Updated on 09/16/2011 6:44AM

Herman Miller is Handicapper of the Year

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Ron Koch
DRF/NTRA National Handicapping Championship winner Herman Miller (center) is presented his $100,000 first prize by NTRA senior vice president of industry relations Keith Chamblin (left) and Daily Racing Form publisher Steven Crist.

LAS VEGAS - Herman Miller, a 50-year-old landscaper from Oakland, California, jumped out to an early lead and never looked back on his way to victory over a field of 177 horseplayers in the third annual $212,000 Daily Racing Form / NTRA National Handicapping Championship which concluded Saturday at the MGM Grand in Las Vegas.

Miller, a member of the four-person team representing Golden Gate, led at the end of day-one in the two-day contest and then survived a see-saw battle with several challengers throughout the event's final day to take first prize of $100,000.

Miller hit a total of nine winners in the 30-race tournament on his way to a contest-winning bankroll of $205.30 based on $2 win-and-place bets.

Miller built his day-one lead with the help of Crazy Star, who won Friday's 10th race at Gulfstream for maiden claimers and returned $75.20 to win and $22.60 to place (payoffs were capped at $42, to win and $22 to place).

After losing his lead early on Saturday, Miller stormed back late in the contest with a string of three winners which put him ahead to stay. Miller began his late rally with Torgan who won race 10 at Fair Grounds paying $11.20 to win and $6.80 to place. He continued his charge with Goldworks ($12.00 to win, $5.60 to place) in the 10th race at Turf Paradise, and capped the day off in the 9th race at Santa Anita with Alystone Lane who returned $11.20 and $6.80.

Miller's secret to success throughout the contest was going against bad favorites in wide-open races.

"If it's a full field and I think the favorite is going to lose, than I use my own system to find the winner."

Miller says he plans to put the $100,000 first prize toward his two teenaged daughters' college education. As an additional prize, Miller earned a special exemption into next year's national championship field and will not need to re-qualify.

"I'm 90 percent sure I'll be able to defend my title next year. There's no sure things besides death and taxes, but I'm confident."

David Brownfield from Toledo, Ohio (team Hoosier Park) lead at varying times during both days of the tournament but had no answer for Miller's afternoon surge and ended up finishing seventh ($164.60).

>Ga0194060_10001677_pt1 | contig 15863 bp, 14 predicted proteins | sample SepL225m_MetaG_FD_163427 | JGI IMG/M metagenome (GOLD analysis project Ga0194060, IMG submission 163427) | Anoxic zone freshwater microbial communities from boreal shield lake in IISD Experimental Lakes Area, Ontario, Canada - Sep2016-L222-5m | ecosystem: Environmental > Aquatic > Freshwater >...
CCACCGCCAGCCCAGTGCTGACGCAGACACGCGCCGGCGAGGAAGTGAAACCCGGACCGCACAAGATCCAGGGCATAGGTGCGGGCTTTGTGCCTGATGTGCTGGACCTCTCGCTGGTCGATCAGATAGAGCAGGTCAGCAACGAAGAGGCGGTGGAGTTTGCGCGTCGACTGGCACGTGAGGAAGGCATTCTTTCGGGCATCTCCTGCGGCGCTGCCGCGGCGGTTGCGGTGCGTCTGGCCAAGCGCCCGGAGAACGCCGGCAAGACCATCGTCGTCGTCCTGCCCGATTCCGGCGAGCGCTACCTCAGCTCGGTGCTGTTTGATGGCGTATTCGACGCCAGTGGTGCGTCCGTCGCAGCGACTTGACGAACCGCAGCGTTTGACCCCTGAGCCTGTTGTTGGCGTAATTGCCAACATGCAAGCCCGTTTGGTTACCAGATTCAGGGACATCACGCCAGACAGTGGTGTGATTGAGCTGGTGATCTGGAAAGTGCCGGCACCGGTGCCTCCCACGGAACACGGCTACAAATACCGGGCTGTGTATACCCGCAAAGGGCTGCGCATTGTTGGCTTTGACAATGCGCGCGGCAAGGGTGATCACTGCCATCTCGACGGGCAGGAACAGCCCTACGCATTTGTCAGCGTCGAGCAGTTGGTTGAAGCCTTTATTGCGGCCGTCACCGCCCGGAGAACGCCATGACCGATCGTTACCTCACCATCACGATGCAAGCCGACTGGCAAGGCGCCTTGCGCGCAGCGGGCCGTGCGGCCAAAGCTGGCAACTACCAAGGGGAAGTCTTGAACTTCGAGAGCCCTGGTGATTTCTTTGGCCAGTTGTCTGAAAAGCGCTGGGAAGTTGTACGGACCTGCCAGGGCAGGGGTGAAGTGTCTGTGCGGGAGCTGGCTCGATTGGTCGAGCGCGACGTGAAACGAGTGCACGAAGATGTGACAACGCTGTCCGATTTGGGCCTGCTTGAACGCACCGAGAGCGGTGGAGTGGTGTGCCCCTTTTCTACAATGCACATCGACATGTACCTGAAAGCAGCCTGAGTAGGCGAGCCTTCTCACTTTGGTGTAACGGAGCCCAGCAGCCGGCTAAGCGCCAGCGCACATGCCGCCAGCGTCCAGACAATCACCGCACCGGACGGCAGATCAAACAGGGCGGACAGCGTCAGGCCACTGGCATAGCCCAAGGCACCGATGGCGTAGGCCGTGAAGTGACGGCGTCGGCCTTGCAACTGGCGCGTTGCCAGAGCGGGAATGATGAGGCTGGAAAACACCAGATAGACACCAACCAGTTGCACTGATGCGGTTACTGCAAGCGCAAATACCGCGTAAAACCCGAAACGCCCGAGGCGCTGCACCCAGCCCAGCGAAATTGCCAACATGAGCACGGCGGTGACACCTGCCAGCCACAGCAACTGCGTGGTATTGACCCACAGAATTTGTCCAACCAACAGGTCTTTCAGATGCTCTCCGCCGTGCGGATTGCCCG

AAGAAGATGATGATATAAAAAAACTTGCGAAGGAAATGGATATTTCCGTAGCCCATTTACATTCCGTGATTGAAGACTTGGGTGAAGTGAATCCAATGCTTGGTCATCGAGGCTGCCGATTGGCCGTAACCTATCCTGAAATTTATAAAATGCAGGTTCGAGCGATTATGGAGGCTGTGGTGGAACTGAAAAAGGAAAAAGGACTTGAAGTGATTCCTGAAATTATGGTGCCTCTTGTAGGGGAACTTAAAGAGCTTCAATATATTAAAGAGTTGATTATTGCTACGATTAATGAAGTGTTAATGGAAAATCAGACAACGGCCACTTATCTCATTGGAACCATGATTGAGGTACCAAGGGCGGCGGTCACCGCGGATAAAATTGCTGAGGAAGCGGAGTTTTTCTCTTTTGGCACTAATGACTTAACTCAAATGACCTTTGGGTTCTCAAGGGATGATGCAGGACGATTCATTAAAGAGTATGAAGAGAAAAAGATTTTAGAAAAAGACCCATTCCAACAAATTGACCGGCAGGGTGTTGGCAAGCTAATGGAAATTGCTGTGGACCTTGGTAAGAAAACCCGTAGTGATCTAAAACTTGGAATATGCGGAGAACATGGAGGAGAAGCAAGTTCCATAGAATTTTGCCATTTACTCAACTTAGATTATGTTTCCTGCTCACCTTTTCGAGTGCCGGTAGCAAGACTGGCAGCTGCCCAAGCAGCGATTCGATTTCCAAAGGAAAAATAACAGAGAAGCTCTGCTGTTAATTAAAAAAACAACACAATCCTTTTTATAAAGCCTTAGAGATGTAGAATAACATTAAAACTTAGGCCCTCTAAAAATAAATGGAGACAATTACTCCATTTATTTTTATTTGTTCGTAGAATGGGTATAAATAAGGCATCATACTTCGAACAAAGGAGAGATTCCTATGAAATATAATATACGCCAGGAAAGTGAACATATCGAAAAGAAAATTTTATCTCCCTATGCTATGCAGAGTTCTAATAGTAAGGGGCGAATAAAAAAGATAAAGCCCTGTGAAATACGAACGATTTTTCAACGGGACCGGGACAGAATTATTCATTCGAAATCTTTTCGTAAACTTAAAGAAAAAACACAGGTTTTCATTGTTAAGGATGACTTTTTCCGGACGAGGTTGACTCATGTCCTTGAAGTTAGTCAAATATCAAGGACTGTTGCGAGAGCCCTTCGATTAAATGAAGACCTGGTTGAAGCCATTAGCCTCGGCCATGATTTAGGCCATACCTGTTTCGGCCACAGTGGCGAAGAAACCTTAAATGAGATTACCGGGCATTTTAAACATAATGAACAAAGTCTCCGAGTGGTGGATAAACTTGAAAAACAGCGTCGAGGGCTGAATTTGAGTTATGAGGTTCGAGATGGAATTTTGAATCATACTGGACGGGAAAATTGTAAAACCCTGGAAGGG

Second-place went to Tim O'Leary, 45, from Newville, Pa. (Maryland Jockey Club) who tallied $189 after hanging around in the top five in the leaderboard throughout the contest. O'Leary won $30,000 in prize money for the runner-up finish.

The remainder of the top five was rounded out by Don Speaks, 65, of Oceanside, Calif. ($183) who won $10,000, Sid Weiner, 71, of Saugus, Mass. ($179.30) who made $5,000, and John Martin, 50, from Lexington, Ky. ($167.30) who took home $3,000 for fifth. Martin also earned another $3,000 in daily prize money for compiling Saturday's top bankroll ($113.60).

Brownfield and the rest of the 6th-10th place finishers (Frank Auriemma of Plainview, N.Y., Rich Nilsen of Lexington, Kentucky; Bobby Brendler of Rockville, Md., and Jesus Bravo of Long Beach, Calif.) each earned $2,000.

In addition to individual competition, players were also divided up into four-person teams representing the site where the qualified. A total $32,000 in prize money was up for grabs in the team competition which was won by the Keeneland "A" Team. The foursome of Don "Hee Haw" Alvey, Rich Nilsen, Tony Martin, and Tim Holland split the $20,000 first prize ($5,000 each) with a total of $506.10. Teams from Suffolk Downs (split $8,000) and Golden Gate ($4,000) finished second and third.

A seperate media charity event with identical rules was held alongside the main event. Four five-member teams, each captained by a Daily Racing Form handicapper, competed for a $10,000 purse. The winning team was Team Penthouse which was made up of Penthouse Pets Alexa Lauren (Sept. 1999) and Cheyenne Silver (Dec. 2001), Penthouse director of communications Michael Moi, and Penthouse senior editor Ed Dwyer in addition to DRF captain Mike Watchmaker. The group is expected to donate their winnings to NTRA Charities and a yet to be decided Sept. 11th fund.

Miller and the rest of the winners were honored in a post-contest awards dinner at the MGM Grand. The winner will also be flown out to next month's Eclipse Awards ceremonies in Miami Beach, Florida where he will officially be crowned the new DRF / NTRA Handicapper of the Year for 2002.